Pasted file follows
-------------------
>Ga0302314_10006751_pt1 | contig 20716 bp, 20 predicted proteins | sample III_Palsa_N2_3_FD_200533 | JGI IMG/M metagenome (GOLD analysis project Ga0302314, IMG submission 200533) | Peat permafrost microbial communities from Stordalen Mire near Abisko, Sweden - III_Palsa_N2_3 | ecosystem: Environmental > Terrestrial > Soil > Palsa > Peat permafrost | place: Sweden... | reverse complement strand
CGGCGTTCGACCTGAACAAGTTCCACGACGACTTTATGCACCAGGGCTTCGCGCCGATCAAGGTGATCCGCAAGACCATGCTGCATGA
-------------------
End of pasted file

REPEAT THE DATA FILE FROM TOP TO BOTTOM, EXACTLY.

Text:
>Ga0302314_10006751_pt1 | contig 20716 bp, 20 predicted proteins | sample III_Palsa_N2_3_FD_200533 | JGI IMG/M metagenome (GOLD analysis project Ga0302314, IMG submission 200533) | Peat permafrost microbial communities from Stordalen Mire near Abisko, Sweden - III_Palsa_N2_3 | ecosystem: Environmental > Terrestrial > Soil > Palsa > Peat permafrost | place: Sweden... | reverse complement strand
CGGCGTTCGACCTGAACAAGTTCCACGACGACTTTATGCACCAGGGCTTCGCGCCGATCAAGGTGATCCGCAAGACCATGCTGCATGA